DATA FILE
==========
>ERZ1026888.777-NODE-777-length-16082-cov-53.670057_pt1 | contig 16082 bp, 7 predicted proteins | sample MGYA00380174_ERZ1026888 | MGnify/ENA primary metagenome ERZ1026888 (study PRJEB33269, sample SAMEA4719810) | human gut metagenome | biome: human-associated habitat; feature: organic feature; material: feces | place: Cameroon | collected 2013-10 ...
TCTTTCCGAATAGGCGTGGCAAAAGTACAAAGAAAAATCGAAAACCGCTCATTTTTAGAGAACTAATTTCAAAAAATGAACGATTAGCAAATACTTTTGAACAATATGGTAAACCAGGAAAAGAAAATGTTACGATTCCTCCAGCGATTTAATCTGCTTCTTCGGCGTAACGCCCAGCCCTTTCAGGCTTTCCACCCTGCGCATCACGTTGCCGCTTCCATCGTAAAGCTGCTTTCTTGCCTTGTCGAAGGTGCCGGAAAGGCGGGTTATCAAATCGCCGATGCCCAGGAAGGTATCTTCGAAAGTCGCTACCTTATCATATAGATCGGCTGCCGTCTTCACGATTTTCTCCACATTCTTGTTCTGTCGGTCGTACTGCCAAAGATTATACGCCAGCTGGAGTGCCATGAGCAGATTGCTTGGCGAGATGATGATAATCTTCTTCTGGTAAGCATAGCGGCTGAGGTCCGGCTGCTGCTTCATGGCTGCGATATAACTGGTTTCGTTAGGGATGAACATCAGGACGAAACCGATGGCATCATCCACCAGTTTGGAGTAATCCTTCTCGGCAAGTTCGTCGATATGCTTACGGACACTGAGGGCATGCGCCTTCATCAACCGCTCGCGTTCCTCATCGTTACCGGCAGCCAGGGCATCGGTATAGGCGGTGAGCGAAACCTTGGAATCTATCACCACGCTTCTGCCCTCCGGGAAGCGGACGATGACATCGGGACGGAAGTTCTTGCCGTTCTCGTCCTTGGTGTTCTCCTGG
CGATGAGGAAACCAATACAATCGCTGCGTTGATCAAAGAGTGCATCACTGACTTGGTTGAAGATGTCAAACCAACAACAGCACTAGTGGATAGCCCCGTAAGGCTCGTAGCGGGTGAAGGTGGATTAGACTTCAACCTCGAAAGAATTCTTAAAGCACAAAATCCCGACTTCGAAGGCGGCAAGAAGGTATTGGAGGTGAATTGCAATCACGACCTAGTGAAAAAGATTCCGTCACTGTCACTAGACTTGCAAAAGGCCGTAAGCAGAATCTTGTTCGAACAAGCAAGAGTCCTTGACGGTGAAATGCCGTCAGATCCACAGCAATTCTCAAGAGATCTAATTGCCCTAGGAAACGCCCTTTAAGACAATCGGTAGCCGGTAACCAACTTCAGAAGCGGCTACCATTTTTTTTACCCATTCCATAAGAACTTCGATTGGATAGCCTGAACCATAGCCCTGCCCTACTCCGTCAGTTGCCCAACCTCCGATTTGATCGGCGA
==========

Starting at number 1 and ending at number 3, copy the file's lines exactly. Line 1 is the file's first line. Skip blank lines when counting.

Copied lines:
>ERZ1026888.777-NODE-777-length-16082-cov-53.670057_pt1 | contig 16082 bp, 7 predicted proteins | sample MGYA00380174_ERZ1026888 | MGnify/ENA primary metagenome ERZ1026888 (study PRJEB33269, sample SAMEA4719810) | human gut metagenome | biome: human-associated habitat; feature: organic feature; material: feces | place: Cameroon | collected 2013-10 ...
TCTTTCCGAATAGGCGTGGCAAAAGTACAAAGAAAAATCGAAAACCGCTCATTTTTAGAGAACTAATTTCAAAAAATGAACGATTAGCAAATACTTTTGAACAATATGGTAAACCAGGAAAAGAAAATGTTACGATTCCTCCAGCGATTTAATCTGCTTCTTCGGCGTAACGCCCAGCCCTTTCAGGCTTTCCACCCTGCGCATCACGTTGCCGCTTCCATCGTAAAGCTGCTTTCTTGCCTTGTCGAAGGTGCCGGAAAGGCGGGTTATCAAATCGCCGATGCCCAGGAAGGTATCTTCGAAAGTCGCTACCTTATCATATAGATCGGCTGCCGTCTTCACGATTTTCTCCACATTCTTGTTCTGTCGGTCGTACTGCCAAAGATTATACGCCAGCTGGAGTGCCATGAGCAGATTGCTTGGCGAGATGATGATAATCTTCTTCTGGTAAGCATAGCGGCTGAGGTCCGGCTGCTGCTTCATGGCTGCGATATAACTGGTTTCGTTAGGGATGAACATCAGGACGAAACCGATGGCATCATCCACCAGTTTGGAGTAATCCTTCTCGGCAAGTTCGTCGATATGCTTACGGACACTGAGGGCATGCGCCTTCATCAACCGCTCGCGTTCCTCATCGTTACCGGCAGCCAGGGCATCGGTATAGGCGGTGAGCGAAACCTTGGAATCTATCACCACGCTTCTGCCCTCCGGGAAGCGGACGATGACATCGGGACGGAAGTTCTTGCCGTTCTCGTCCTTGGTGTTCTCCTGG
CGATGAGGAAACCAATACAATCGCTGCGTTGATCAAAGAGTGCATCACTGACTTGGTTGAAGATGTCAAACCAACAACAGCACTAGTGGATAGCCCCGTAAGGCTCGTAGCGGGTGAAGGTGGATTAGACTTCAACCTCGAAAGAATTCTTAAAGCACAAAATCCCGACTTCGAAGGCGGCAAGAAGGTATTGGAGGTGAATTGCAATCACGACCTAGTGAAAAAGATTCCGTCACTGTCACTAGACTTGCAAAAGGCCGTAAGCAGAATCTTGTTCGAACAAGCAAGAGTCCTTGACGGTGAAATGCCGTCAGATCCACAGCAATTCTCAAGAGATCTAATTGCCCTAGGAAACGCCCTTTAAGACAATCGGTAGCCGGTAACCAACTTCAGAAGCGGCTACCATTTTTTTTACCCATTCCATAAGAACTTCGATTGGATAGCCTGAACCATAGCCCTGCCCTACTCCGTCAGTTGCCCAACCTCCGATTTGATCGGCGA